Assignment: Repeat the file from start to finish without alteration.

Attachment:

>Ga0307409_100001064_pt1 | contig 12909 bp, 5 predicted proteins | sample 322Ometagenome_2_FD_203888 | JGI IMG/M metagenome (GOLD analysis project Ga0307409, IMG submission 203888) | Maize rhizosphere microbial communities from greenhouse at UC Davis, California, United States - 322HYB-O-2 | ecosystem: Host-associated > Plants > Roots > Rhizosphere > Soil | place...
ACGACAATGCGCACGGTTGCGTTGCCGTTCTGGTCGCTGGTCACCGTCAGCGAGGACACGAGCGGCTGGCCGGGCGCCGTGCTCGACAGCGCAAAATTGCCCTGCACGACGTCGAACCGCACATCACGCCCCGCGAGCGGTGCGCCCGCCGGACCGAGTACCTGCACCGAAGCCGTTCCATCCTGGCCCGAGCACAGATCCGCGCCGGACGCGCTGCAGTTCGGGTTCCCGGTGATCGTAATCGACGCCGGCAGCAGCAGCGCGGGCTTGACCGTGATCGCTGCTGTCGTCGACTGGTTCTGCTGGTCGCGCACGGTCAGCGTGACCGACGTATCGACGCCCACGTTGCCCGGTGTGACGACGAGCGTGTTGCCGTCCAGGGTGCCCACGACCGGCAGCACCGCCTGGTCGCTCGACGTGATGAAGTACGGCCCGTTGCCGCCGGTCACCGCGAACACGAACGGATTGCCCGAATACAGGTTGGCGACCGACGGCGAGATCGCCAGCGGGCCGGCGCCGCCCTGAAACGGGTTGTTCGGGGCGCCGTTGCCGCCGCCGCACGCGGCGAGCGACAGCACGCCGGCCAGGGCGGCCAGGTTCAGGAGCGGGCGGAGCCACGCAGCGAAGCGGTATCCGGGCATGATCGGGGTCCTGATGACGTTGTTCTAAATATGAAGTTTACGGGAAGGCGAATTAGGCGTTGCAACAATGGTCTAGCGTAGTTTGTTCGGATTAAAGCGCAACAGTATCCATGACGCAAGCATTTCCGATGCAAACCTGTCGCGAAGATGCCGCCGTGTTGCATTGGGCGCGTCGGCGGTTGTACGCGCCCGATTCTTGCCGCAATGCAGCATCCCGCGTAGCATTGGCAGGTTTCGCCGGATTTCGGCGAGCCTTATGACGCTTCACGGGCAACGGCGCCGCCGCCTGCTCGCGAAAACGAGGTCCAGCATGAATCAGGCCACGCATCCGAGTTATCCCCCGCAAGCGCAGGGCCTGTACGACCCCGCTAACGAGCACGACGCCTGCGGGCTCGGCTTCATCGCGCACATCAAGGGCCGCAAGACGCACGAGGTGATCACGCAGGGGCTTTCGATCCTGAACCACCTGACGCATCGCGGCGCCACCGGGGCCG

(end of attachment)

>Ga0307409_100001064_pt1 | contig 12909 bp, 5 predicted proteins | sample 322Ometagenome_2_FD_203888 | JGI IMG/M metagenome (GOLD analysis project Ga0307409, IMG submission 203888) | Maize rhizosphere microbial communities from greenhouse at UC Davis, California, United States - 322HYB-O-2 | ecosystem: Host-associated > Plants > Roots > Rhizosphere > Soil | place...
ACGACAATGCGCACGGTTGCGTTGCCGTTCTGGTCGCTGGTCACCGTCAGCGAGGACACGAGCGGCTGGCCGGGCGCCGTGCTCGACAGCGCAAAATTGCCCTGCACGACGTCGAACCGCACATCACGCCCCGCGAGCGGTGCGCCCGCCGGACCGAGTACCTGCACCGAAGCCGTTCCATCCTGGCCCGAGCACAGATCCGCGCCGGACGCGCTGCAGTTCGGGTTCCCGGTGATCGTAATCGACGCCGGCAGCAGCAGCGCGGGCTTGACCGTGATCGCTGCTGTCGTCGACTGGTTCTGCTGGTCGCGCACGGTCAGCGTGACCGACGTATCGACGCCCACGTTGCCCGGTGTGACGACGAGCGTGTTGCCGTCCAGGGTGCCCACGACCGGCAGCACCGCCTGGTCGCTCGACGTGATGAAGTACGGCCCGTTGCCGCCGGTCACCGCGAACACGAACGGATTGCCCGAATACAGGTTGGCGACCGACGGCGAGATCGCCAGCGGGCCGGCGCCGCCCTGAAACGGGTTGTTCGGGGCGCCGTTGCCGCCGCCGCACGCGGCGAGCGACAGCACGCCGGCCAGGGCGGCCAGGTTCAGGAGCGGGCGGAGCCACGCAGCGAAGCGGTATCCGGGCATGATCGGGGTCCTGATGACGTTGTTCTAAATATGAAGTTTACGGGAAGGCGAATTAGGCGTTGCAACAATGGTCTAGCGTAGTTTGTTCGGATTAAAGCGCAACAGTATCCATGACGCAAGCATTTCCGATGCAAACCTGTCGCGAAGATGCCGCCGTGTTGCATTGGGCGCGTCGGCGGTTGTACGCGCCCGATTCTTGCCGCAATGCAGCATCCCGCGTAGCATTGGCAGGTTTCGCCGGATTTCGGCGAGCCTTATGACGCTTCACGGGCAACGGCGCCGCCGCCTGCTCGCGAAAACGAGGTCCAGCATGAATCAGGCCACGCATCCGAGTTATCCCCCGCAAGCGCAGGGCCTGTACGACCCCGCTAACGAGCACGACGCCTGCGGGCTCGGCTTCATCGCGCACATCAAGGGCCGCAAGACGCACGAGGTGATCACGCAGGGGCTTTCGATCCTGAACCACCTGACGCATCGCGGCGCCACCGGGGCCG